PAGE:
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Re: Article about GNU Guile and GOOPS

From: Jan Wedekind
Subject: Re: Article about GNU Guile and GOOPS
Date: Tue, 4 Mar 2014 17:41:01 +0000 (GMT)
User-agent: Alpine 2.02 (DEB 1266 2009-07-14)

On Tue, 4 Mar 2014, Thompson, David wrote:

On Tue, Mar 4, 2014 at 7:57 AM, Jan Wedekind <address@hidden> wrote:
  I have written a small blog post about object-oriented programming with
GNU Guile and GOOPS [1]. Having used the Ruby programming language for some
time, I am quite spoiled when it comes to objects ;)
  It took me a while to figure out defining constructors and dynamic
instantiation of OO primitives. I hope it'll save somebody else some time
one day.
  Any comments and suggestions are welcome.



Hi Jan,

I think it's a nice little introduction to GOOPS.

I want to discuss this particular point from the post, because it is
shared by many other people: "... one thing I don't like about Scheme
is that there are different function names for each type of arguments.
E.g. adding numbers is done with +, adding lists is done with append,
and adding strings is done with string-append."

Having spent many years now working with object oriented programming
languages, I hold the opposite opinion.  I think it's awkward to have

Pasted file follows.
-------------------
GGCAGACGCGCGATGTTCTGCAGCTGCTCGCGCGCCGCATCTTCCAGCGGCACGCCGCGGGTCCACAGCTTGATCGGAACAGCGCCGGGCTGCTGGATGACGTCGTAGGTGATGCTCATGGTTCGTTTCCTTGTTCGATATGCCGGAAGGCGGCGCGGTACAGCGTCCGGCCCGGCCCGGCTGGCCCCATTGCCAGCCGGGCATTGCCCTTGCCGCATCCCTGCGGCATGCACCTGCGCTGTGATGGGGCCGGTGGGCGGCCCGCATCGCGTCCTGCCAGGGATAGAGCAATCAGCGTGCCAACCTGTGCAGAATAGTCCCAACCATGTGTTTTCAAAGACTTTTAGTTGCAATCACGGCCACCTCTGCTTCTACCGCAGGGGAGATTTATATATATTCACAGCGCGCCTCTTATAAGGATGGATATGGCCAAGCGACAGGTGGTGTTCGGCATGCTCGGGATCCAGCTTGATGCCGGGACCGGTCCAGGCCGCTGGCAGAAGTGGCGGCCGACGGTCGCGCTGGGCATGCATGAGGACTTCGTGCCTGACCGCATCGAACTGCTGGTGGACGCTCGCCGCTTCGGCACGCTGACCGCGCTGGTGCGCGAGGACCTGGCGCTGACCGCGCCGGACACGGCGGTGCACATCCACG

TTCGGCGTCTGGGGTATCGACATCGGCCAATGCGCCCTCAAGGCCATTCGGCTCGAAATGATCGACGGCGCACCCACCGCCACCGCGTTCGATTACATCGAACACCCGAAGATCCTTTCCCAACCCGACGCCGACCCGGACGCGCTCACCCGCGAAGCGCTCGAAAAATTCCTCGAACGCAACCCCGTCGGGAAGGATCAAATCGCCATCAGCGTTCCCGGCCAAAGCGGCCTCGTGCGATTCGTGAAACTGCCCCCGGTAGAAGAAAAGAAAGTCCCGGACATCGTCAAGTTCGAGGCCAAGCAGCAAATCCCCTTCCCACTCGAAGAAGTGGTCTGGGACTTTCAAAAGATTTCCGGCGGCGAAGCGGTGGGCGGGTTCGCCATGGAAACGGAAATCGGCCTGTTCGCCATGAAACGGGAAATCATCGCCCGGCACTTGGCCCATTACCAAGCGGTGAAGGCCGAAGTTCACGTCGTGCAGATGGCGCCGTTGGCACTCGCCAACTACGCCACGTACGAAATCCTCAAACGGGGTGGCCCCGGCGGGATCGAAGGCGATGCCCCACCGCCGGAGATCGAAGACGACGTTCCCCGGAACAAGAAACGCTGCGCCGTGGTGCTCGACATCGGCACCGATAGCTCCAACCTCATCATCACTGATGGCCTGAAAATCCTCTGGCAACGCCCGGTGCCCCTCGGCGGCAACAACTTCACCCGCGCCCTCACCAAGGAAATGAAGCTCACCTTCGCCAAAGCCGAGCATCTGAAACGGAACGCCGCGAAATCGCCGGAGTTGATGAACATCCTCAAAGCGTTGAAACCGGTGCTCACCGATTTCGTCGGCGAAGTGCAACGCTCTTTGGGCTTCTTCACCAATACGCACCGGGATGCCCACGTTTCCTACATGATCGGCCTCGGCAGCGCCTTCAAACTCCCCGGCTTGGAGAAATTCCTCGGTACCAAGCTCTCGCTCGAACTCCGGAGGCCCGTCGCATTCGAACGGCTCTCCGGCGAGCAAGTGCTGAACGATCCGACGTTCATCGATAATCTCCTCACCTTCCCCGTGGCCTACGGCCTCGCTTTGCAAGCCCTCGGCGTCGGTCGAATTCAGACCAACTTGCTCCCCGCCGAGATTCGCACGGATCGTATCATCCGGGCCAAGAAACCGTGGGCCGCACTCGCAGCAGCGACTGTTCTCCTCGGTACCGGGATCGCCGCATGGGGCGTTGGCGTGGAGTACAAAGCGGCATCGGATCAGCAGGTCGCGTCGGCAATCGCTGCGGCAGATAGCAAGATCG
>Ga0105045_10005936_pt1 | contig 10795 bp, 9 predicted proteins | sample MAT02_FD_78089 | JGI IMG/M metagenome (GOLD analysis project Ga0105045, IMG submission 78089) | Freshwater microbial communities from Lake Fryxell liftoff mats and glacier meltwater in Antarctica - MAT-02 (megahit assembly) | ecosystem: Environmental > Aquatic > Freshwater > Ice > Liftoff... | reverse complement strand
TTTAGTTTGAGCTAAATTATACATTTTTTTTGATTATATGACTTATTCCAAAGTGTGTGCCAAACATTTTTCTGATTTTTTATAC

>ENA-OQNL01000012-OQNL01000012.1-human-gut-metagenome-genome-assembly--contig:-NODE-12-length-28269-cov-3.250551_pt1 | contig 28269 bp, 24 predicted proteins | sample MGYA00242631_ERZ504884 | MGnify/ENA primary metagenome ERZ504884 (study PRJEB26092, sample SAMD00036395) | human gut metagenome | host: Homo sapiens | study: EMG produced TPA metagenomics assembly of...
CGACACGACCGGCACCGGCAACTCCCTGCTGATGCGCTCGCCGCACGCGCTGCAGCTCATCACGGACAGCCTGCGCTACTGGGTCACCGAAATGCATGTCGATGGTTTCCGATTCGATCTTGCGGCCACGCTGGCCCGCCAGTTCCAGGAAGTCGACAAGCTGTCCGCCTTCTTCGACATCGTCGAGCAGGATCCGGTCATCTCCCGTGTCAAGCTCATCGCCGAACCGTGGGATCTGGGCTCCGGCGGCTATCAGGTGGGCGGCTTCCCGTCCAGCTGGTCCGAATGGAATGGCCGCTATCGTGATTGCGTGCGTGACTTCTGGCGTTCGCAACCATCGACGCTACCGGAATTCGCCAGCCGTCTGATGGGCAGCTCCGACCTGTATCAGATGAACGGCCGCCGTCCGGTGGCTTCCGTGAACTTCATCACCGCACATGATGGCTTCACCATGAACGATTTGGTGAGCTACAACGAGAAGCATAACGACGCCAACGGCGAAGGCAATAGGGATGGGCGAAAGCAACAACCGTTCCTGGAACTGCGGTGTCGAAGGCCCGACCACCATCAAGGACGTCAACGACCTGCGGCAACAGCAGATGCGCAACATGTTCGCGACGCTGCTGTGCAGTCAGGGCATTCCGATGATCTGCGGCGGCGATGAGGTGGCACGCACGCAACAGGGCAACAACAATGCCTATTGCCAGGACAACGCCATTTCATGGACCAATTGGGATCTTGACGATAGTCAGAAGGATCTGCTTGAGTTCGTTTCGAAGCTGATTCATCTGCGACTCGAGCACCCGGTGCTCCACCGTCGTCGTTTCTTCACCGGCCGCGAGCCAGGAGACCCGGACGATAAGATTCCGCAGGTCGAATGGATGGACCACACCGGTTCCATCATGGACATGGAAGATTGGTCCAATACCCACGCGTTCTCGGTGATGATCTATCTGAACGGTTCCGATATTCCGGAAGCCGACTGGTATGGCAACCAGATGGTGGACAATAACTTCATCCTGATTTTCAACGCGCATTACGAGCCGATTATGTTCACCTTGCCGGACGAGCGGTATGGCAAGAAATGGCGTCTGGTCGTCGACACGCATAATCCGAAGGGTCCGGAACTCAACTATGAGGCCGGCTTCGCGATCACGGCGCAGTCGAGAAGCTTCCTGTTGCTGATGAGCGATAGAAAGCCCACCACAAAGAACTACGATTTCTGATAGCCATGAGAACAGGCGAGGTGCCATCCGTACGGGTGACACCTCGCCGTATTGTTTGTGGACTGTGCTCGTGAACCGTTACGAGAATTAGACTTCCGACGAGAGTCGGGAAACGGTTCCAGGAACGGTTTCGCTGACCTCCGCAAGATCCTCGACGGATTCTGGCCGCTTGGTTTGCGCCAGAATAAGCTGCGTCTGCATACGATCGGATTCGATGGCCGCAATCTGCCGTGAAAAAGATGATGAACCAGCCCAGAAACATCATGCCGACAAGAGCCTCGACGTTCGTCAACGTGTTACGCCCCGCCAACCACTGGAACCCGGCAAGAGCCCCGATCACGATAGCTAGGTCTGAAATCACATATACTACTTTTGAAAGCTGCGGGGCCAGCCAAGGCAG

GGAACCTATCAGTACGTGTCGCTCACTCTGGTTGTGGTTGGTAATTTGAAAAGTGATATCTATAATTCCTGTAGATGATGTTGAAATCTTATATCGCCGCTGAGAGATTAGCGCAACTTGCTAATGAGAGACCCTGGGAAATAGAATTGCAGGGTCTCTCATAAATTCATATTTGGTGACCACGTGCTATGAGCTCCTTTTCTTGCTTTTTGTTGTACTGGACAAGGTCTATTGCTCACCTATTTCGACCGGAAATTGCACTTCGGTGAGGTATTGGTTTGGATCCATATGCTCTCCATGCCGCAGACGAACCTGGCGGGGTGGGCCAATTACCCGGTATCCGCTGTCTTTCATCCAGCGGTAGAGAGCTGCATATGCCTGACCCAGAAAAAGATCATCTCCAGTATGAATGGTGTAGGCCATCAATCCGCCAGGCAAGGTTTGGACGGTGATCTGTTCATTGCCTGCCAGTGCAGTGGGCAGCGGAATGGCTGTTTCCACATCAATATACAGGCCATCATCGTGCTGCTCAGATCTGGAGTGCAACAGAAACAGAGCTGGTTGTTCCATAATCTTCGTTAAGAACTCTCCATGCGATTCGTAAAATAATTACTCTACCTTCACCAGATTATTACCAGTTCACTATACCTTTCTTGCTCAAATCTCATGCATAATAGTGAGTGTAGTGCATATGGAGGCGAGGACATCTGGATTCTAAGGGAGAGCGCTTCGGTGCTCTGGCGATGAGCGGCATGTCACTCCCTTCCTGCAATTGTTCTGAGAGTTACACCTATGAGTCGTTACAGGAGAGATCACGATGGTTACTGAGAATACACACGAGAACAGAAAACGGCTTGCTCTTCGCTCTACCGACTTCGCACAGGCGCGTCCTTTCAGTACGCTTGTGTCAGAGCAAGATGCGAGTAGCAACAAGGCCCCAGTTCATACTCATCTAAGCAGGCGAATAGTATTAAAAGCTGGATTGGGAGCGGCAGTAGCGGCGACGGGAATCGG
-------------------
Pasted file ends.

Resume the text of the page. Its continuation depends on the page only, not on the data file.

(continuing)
a single '+' operator for all sorts of different operations on many
different types.  Adding numbers is different than concatenating
strings or lists and using the same symbol for them leads to
confusion.  Look at JavaScript for all of the crazy things that happen
when you add together different types of data: The expression 1 +
"foo" returns "1foo"!  [] + {} returns "[object Object]"! WTF?  Ruby
tends to be a bit more sane in this regard, but I think the point
still stands that operator overloading leads to confusion and strange


- Dave

I agree, I wouldn't define 1+"foo" or []+{} (and I haven't done so in my article). I guess you have the "WAT" talk [2] at "Destroy all Software" in mind ;)
  I think that GOOPS makes sense because without being able to extend '+',
user-defined numeric classes (e.g. hypercomplex numbers) always would be second class citizens compared to Guile's integers, floating point numbers, and complex numbers. Anyway, I need to collect some experience with this in Scheme myself. But I hope it will work out well.



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